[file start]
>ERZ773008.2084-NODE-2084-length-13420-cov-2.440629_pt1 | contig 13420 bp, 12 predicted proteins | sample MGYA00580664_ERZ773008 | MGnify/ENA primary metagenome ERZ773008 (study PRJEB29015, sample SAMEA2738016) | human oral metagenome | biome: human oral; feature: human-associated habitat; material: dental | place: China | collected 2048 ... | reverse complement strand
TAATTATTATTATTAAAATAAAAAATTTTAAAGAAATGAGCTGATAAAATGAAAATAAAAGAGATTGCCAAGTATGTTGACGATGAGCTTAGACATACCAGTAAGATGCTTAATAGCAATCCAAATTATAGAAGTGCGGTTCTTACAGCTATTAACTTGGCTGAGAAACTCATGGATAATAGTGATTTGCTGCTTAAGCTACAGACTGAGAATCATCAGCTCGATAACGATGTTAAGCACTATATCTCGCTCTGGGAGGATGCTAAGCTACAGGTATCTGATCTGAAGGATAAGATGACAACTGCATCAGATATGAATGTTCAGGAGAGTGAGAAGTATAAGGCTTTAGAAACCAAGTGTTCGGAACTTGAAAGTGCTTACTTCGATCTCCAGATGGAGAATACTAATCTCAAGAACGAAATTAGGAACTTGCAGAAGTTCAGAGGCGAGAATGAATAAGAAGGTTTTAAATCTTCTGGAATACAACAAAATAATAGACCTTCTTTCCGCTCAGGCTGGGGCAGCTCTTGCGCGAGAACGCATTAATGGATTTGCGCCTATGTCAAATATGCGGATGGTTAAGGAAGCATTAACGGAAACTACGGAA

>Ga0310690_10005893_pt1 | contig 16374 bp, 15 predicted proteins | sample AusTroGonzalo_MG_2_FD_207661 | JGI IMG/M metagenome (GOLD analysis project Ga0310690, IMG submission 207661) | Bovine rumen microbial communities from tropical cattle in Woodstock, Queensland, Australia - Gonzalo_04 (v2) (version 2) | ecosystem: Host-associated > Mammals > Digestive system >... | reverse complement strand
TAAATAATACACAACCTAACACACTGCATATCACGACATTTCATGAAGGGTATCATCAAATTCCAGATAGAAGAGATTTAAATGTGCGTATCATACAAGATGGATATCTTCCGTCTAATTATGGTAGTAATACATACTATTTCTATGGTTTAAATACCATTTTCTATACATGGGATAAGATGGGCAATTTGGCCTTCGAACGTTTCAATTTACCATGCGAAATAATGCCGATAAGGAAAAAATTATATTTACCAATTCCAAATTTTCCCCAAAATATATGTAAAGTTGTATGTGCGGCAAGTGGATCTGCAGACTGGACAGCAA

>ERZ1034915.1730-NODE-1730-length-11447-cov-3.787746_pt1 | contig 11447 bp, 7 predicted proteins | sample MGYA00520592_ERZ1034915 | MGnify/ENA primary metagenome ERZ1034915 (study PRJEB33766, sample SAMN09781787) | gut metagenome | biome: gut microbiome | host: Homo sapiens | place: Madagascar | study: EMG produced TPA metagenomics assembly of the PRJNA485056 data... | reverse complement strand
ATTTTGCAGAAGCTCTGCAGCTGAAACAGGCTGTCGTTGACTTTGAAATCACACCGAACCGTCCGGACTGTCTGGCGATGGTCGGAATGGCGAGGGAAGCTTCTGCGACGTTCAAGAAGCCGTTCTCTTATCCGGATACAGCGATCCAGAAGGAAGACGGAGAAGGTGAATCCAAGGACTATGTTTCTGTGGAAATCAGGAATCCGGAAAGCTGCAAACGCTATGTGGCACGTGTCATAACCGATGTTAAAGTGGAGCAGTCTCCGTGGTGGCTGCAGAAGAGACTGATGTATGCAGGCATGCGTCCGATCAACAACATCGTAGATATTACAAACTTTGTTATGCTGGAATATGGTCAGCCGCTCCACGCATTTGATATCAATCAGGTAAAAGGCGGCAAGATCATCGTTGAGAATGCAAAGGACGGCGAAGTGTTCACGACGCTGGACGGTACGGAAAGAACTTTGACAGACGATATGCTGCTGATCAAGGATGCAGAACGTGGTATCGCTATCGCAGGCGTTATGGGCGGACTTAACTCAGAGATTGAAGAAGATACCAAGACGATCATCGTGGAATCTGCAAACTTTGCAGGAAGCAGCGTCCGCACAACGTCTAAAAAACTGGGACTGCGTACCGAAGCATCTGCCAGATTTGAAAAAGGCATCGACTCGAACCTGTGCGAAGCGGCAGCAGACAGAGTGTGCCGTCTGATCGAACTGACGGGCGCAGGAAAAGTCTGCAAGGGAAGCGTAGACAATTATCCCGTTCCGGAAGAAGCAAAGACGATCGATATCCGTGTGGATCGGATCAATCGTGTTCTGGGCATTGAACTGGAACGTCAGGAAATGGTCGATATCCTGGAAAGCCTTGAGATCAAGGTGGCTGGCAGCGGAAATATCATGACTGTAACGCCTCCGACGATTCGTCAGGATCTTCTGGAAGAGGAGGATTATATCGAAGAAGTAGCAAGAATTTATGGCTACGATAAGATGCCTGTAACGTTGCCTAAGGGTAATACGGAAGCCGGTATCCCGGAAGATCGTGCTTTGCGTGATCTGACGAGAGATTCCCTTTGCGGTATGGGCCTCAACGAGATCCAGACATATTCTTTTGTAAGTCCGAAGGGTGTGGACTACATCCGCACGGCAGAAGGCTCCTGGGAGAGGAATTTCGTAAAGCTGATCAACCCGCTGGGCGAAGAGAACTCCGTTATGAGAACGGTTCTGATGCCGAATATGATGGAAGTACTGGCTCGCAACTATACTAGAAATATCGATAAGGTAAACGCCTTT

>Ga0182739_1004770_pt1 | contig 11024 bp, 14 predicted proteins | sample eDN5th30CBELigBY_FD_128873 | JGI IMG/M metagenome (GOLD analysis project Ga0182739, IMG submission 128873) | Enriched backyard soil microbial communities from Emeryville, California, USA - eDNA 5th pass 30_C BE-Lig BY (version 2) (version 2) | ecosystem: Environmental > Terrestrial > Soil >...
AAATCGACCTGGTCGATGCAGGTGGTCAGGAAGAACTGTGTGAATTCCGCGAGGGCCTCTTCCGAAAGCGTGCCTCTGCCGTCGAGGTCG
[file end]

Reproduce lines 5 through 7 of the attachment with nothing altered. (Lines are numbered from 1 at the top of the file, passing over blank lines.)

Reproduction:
>ERZ1034915.1730-NODE-1730-length-11447-cov-3.787746_pt1 | contig 11447 bp, 7 predicted proteins | sample MGYA00520592_ERZ1034915 | MGnify/ENA primary metagenome ERZ1034915 (study PRJEB33766, sample SAMN09781787) | gut metagenome | biome: gut microbiome | host: Homo sapiens | place: Madagascar | study: EMG produced TPA metagenomics assembly of the PRJNA485056 data... | reverse complement strand
ATTTTGCAGAAGCTCTGCAGCTGAAACAGGCTGTCGTTGACTTTGAAATCACACCGAACCGTCCGGACTGTCTGGCGATGGTCGGAATGGCGAGGGAAGCTTCTGCGACGTTCAAGAAGCCGTTCTCTTATCCGGATACAGCGATCCAGAAGGAAGACGGAGAAGGTGAATCCAAGGACTATGTTTCTGTGGAAATCAGGAATCCGGAAAGCTGCAAACGCTATGTGGCACGTGTCATAACCGATGTTAAAGTGGAGCAGTCTCCGTGGTGGCTGCAGAAGAGACTGATGTATGCAGGCATGCGTCCGATCAACAACATCGTAGATATTACAAACTTTGTTATGCTGGAATATGGTCAGCCGCTCCACGCATTTGATATCAATCAGGTAAAAGGCGGCAAGATCATCGTTGAGAATGCAAAGGACGGCGAAGTGTTCACGACGCTGGACGGTACGGAAAGAACTTTGACAGACGATATGCTGCTGATCAAGGATGCAGAACGTGGTATCGCTATCGCAGGCGTTATGGGCGGACTTAACTCAGAGATTGAAGAAGATACCAAGACGATCATCGTGGAATCTGCAAACTTTGCAGGAAGCAGCGTCCGCACAACGTCTAAAAAACTGGGACTGCGTACCGAAGCATCTGCCAGATTTGAAAAAGGCATCGACTCGAACCTGTGCGAAGCGGCAGCAGACAGAGTGTGCCGTCTGATCGAACTGACGGGCGCAGGAAAAGTCTGCAAGGGAAGCGTAGACAATTATCCCGTTCCGGAAGAAGCAAAGACGATCGATATCCGTGTGGATCGGATCAATCGTGTTCTGGGCATTGAACTGGAACGTCAGGAAATGGTCGATATCCTGGAAAGCCTTGAGATCAAGGTGGCTGGCAGCGGAAATATCATGACTGTAACGCCTCCGACGATTCGTCAGGATCTTCTGGAAGAGGAGGATTATATCGAAGAAGTAGCAAGAATTTATGGCTACGATAAGATGCCTGTAACGTTGCCTAAGGGTAATACGGAAGCCGGTATCCCGGAAGATCGTGCTTTGCGTGATCTGACGAGAGATTCCCTTTGCGGTATGGGCCTCAACGAGATCCAGACATATTCTTTTGTAAGTCCGAAGGGTGTGGACTACATCCGCACGGCAGAAGGCTCCTGGGAGAGGAATTTCGTAAAGCTGATCAACCCGCTGGGCGAAGAGAACTCCGTTATGAGAACGGTTCTGATGCCGAATATGATGGAAGTACTGGCTCGCAACTATACTAGAAATATCGATAAGGTAAACGCCTTT

>Ga0182739_1004770_pt1 | contig 11024 bp, 14 predicted proteins | sample eDN5th30CBELigBY_FD_128873 | JGI IMG/M metagenome (GOLD analysis project Ga0182739, IMG submission 128873) | Enriched backyard soil microbial communities from Emeryville, California, USA - eDNA 5th pass 30_C BE-Lig BY (version 2) (version 2) | ecosystem: Environmental > Terrestrial > Soil >...